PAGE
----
A tradition dating back 1,800 years came alive at the Hindustan Times Kala Ghoda Arts Festival on Thursday, as a group of young Merasi singers from Rajasthan — most of them children — took the stage.
The delighted audience danced in their seats, with many even rising to their feet to shake a leg to the Merasis’ tunes.
Dressed in the bright reds and yellows of their traditional Jaisalmeri kurtas and turbans, a group of 23 musicians — with only four adults among them — performed songs and jugalbandis to the accompaniment of traditional instruments.
The performances by the children, the youngest of whom was just six, had the audience enthralled. And the final performance — ‘Dama dam mast qalandar’ — brought the crowd to its feet in a standing ovation.
“Back home we are still treated like beggars, but here we were treated like stars,” said Sarwar Khan, 42, the eldest of the group. “That’s why we love coming to Kala Ghoda. Here, we are seen as artistes.”
For those attending the event, organised as part of the Pepe Jeans music section of the Kala Ghoda festival, the electricity of the performance was thrilling.
“That energy was unbelievable. And the music just made you want to dance,” said Aditi Mittal, 25, a college student from Malad.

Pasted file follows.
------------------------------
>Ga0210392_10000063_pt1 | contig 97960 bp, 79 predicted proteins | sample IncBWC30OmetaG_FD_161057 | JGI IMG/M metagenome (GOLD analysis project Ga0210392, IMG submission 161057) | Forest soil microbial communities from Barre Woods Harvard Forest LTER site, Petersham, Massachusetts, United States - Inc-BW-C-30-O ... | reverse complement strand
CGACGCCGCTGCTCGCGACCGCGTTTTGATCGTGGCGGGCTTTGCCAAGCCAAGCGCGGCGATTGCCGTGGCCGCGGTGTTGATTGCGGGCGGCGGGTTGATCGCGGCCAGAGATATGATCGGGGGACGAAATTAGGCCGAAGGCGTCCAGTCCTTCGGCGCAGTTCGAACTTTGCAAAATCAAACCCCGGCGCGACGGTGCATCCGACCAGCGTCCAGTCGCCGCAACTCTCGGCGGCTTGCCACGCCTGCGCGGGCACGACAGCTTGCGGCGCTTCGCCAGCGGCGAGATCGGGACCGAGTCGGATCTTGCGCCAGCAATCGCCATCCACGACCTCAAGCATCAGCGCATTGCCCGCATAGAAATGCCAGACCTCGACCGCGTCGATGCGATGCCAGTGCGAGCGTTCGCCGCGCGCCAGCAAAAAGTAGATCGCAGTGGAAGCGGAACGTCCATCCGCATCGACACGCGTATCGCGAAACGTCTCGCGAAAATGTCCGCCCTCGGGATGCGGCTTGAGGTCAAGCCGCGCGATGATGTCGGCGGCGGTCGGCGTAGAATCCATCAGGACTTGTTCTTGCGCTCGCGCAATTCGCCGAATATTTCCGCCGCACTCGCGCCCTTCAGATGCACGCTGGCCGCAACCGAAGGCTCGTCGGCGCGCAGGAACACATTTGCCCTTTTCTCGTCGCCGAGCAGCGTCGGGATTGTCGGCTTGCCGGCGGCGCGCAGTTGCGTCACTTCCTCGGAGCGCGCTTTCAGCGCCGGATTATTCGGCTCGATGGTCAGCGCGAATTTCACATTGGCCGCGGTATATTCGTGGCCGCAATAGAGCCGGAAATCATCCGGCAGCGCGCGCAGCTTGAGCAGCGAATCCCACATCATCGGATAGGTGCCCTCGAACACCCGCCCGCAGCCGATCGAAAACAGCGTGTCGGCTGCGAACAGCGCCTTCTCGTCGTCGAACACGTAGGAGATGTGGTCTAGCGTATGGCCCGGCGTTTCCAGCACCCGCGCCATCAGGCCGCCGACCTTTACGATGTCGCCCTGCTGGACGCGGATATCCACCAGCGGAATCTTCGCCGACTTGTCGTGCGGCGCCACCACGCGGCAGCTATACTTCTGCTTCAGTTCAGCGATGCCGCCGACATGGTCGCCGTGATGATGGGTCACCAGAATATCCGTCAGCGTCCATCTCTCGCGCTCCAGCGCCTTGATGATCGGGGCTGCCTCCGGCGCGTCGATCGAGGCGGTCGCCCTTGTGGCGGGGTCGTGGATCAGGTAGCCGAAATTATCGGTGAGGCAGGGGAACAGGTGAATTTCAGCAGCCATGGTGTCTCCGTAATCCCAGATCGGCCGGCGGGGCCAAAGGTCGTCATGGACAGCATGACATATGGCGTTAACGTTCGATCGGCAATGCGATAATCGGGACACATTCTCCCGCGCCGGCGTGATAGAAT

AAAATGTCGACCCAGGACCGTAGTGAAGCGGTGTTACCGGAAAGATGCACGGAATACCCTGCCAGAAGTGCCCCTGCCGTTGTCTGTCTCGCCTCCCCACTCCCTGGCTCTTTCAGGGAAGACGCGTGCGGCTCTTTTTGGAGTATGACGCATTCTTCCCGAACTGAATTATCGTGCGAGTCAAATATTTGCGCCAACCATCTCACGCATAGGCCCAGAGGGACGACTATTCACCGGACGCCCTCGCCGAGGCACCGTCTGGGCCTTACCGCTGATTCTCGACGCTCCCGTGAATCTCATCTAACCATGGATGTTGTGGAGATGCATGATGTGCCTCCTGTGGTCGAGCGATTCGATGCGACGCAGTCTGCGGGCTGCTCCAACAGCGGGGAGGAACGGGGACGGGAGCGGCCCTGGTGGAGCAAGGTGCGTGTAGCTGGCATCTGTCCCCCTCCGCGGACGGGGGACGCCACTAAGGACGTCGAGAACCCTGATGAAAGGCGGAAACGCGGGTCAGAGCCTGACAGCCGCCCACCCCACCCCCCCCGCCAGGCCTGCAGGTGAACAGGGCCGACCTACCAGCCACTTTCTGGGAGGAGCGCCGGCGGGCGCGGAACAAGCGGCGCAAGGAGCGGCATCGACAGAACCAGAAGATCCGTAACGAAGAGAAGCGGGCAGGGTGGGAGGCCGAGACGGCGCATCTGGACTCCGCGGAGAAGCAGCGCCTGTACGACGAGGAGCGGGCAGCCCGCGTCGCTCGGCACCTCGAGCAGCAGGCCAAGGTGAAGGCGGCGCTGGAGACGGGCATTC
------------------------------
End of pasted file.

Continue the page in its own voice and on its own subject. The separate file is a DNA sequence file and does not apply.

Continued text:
Added Aunja Sharma, 27, a Colaba resident who works with an NGO: “The kids were so cute. I couldn’t stop smiling, watching them go crazy on the stage.”
The applause, the audience reactions and the standing ovation made the Merasis’ day. “In Jaisalmer, we can’t even enter most restaurants and schools because we are from a low caste, and here people clap for us. This is a big deal for us,” said Khan.
Jayshree Gupta, 35, an audience member who stood up and danced in excitement, summed up the Merasis’ charm. “Here are musicians not appreciated in their own home, but their passion for their art makes them go on. That’s the best part,” she said.
Speaking after his performance, Irfan Khan, the electric six-year-old, said he was very happy to be in the city, and then went on to express amazement over a rather unrelated matter — the size of the buildings in Mumbai. “We live in jhopris back home, so this is unbelievable. They are so tall,” he said, grinning.
Sahil Khan, 7, added that he had performed on stage for the first time. “I am finding it hard to take it all in,” he said. “I can’t believe that so many people came to see us. It feels like a dream.”